Plantar fascia is the layer of tissue that covers the muscles, tendons and ligaments from your heel to the ball of your foot. When extra stress is placed on this tissue, or if it is stretched in an irregular manner, the plantar fascia can become inflamed and cause pain in your feet. Luckily, plantar fasciitis does not have to become a chronic condition and can be managed with extra care and specific exercises.
People who have flat feet, high arches, and those who have feet that roll inward when walking (over-pronation), are at greater risk of developing plantar fasciitis than those with healthy functioning feet.
Instability in your feet can extend upwards affecting the ankles, knees, hips, lower back and neck. Tight Achilles tendons may limit flexing your foot freely, putting undue strain on the plantar fascia. Short and tight calf muscles, standing for long periods of time, particularly in improper footwear, and being overweight, may also cause undue strain in the soles of your feet.
The plantar fascia itself should be stretched gently on a regular basis to control inflammation and pain. Since these tendons often tighten overnight, you may experience sharp pain in the soles of your feet first thing in the morning when you step out of bed and take a few steps.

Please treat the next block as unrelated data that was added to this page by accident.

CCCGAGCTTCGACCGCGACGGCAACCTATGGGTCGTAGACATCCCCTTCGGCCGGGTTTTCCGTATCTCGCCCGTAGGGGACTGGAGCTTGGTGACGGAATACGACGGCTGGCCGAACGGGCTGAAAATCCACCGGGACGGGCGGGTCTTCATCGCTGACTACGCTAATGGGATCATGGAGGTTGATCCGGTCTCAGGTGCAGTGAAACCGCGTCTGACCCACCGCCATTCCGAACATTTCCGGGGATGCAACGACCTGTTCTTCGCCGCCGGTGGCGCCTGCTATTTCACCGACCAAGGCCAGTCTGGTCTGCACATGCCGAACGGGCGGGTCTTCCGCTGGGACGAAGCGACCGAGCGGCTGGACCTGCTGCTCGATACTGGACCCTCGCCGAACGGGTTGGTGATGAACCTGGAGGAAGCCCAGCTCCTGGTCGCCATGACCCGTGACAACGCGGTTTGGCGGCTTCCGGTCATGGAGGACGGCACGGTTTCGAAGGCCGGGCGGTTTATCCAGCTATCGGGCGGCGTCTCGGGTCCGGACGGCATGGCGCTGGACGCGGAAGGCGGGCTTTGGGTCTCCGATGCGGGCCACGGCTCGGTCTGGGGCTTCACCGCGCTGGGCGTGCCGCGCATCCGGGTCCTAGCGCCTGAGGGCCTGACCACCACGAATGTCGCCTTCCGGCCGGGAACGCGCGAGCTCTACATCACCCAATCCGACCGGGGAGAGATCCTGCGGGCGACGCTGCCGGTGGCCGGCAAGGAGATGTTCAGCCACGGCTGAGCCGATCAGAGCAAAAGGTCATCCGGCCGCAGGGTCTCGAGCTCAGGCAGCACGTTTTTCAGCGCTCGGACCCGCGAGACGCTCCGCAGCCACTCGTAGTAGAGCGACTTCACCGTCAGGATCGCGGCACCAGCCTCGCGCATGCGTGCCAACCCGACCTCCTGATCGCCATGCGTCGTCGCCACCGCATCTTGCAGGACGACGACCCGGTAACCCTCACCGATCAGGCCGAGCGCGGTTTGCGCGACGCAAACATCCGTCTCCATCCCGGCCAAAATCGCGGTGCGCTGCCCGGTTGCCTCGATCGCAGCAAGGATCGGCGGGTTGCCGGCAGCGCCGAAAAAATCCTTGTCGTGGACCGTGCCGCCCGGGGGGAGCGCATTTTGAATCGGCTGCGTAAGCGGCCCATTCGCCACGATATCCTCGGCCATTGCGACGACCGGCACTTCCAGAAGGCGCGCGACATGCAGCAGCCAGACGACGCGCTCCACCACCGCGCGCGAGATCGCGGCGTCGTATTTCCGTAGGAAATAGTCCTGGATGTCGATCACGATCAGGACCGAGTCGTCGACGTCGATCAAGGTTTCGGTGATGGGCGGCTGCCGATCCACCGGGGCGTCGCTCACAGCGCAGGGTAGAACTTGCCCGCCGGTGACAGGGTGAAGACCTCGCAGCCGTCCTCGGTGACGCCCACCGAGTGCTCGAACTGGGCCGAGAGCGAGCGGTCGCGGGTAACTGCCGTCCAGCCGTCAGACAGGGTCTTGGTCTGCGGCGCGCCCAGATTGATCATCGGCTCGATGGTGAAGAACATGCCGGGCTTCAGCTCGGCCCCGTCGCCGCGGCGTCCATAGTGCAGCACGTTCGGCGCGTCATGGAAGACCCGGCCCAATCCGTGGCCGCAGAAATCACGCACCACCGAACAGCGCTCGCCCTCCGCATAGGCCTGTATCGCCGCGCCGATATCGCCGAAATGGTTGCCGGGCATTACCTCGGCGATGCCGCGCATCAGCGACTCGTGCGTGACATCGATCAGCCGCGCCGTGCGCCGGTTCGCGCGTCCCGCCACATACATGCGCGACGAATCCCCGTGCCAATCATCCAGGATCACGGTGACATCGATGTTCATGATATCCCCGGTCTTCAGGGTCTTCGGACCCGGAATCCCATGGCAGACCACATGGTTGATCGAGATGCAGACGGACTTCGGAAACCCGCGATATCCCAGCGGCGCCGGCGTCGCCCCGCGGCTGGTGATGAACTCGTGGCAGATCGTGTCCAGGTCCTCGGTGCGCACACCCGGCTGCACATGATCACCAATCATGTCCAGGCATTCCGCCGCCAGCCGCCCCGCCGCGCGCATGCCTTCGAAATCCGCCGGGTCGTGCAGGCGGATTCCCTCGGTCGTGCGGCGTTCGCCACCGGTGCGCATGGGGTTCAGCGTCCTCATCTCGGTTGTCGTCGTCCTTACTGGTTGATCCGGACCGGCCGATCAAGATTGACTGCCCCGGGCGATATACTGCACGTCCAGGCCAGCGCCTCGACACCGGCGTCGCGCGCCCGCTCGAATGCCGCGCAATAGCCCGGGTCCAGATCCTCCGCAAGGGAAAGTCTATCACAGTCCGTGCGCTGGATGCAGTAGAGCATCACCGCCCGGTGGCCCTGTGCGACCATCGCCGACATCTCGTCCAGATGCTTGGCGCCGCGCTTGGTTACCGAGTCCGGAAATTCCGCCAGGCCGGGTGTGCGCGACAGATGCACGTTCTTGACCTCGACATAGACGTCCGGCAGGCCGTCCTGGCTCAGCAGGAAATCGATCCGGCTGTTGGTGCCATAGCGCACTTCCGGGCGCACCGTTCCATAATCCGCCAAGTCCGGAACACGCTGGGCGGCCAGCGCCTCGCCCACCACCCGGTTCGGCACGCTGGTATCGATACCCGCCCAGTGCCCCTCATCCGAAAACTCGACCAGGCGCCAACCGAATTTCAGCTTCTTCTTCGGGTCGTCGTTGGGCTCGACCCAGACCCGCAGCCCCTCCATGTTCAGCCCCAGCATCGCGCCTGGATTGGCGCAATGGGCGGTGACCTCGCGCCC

Following are some simple exercises you can do to help treat plantar fasciitis:
- Sitting on the floor with your legs straight out in front of you, loop a towel or belt around the ball of your foot and pull back slowly until you feel a good pull in your calf muscle. Hold for 30 seconds and repeat 3 times. Repeat with the other leg.
- Stand facing a wall at about arm’s length and lunge forward with one leg while keeping the other behind you with the heel flat on the floor. You should feel the stretch in the calf muscle. Hold for 30 seconds and then switch to the other leg. Repeat the sequence a few times a day.
- To stretch the plantar fascia, use a wall or stair to press the bottom your toes against so that they extend upward, while the ball of your foot remains touching the floor. Hold for 45-60 seconds on each foot and repeat twice. Do this twice a day.
- Massaging the plantar fascia by rolling your foot slowly back and forth over a rolling pin or drink can for a few minutes each day can also help to relieve plantar fasciitis.
- Since plantar fasciitis is a condition of stretching the ligaments, any high impact repetitive movements should be avoided while nursing the condition back to health. Unfortunately for some this means no running or jogging.
Finally proper diagnosis is half the cure. Computer gait scan technology uses thousands of sensors on a footplate to measure how you distribute your weight while standing and walking. The data can help diagnose if you need custom orthotic supports to correct your foot problems. Orthotics work like braces on teeth, they support and realign the foot bones so as to improve how you stand and walk. Semi-rigid supports also serve to exercise your foot muscles so they don’t become lazy over time.
For those interested in getting to the root cause of your symptoms, mention this article and receive a free computer gait scan evaluation ($50 savings!) Most insurance companies have coverage for custom orthotic therapy.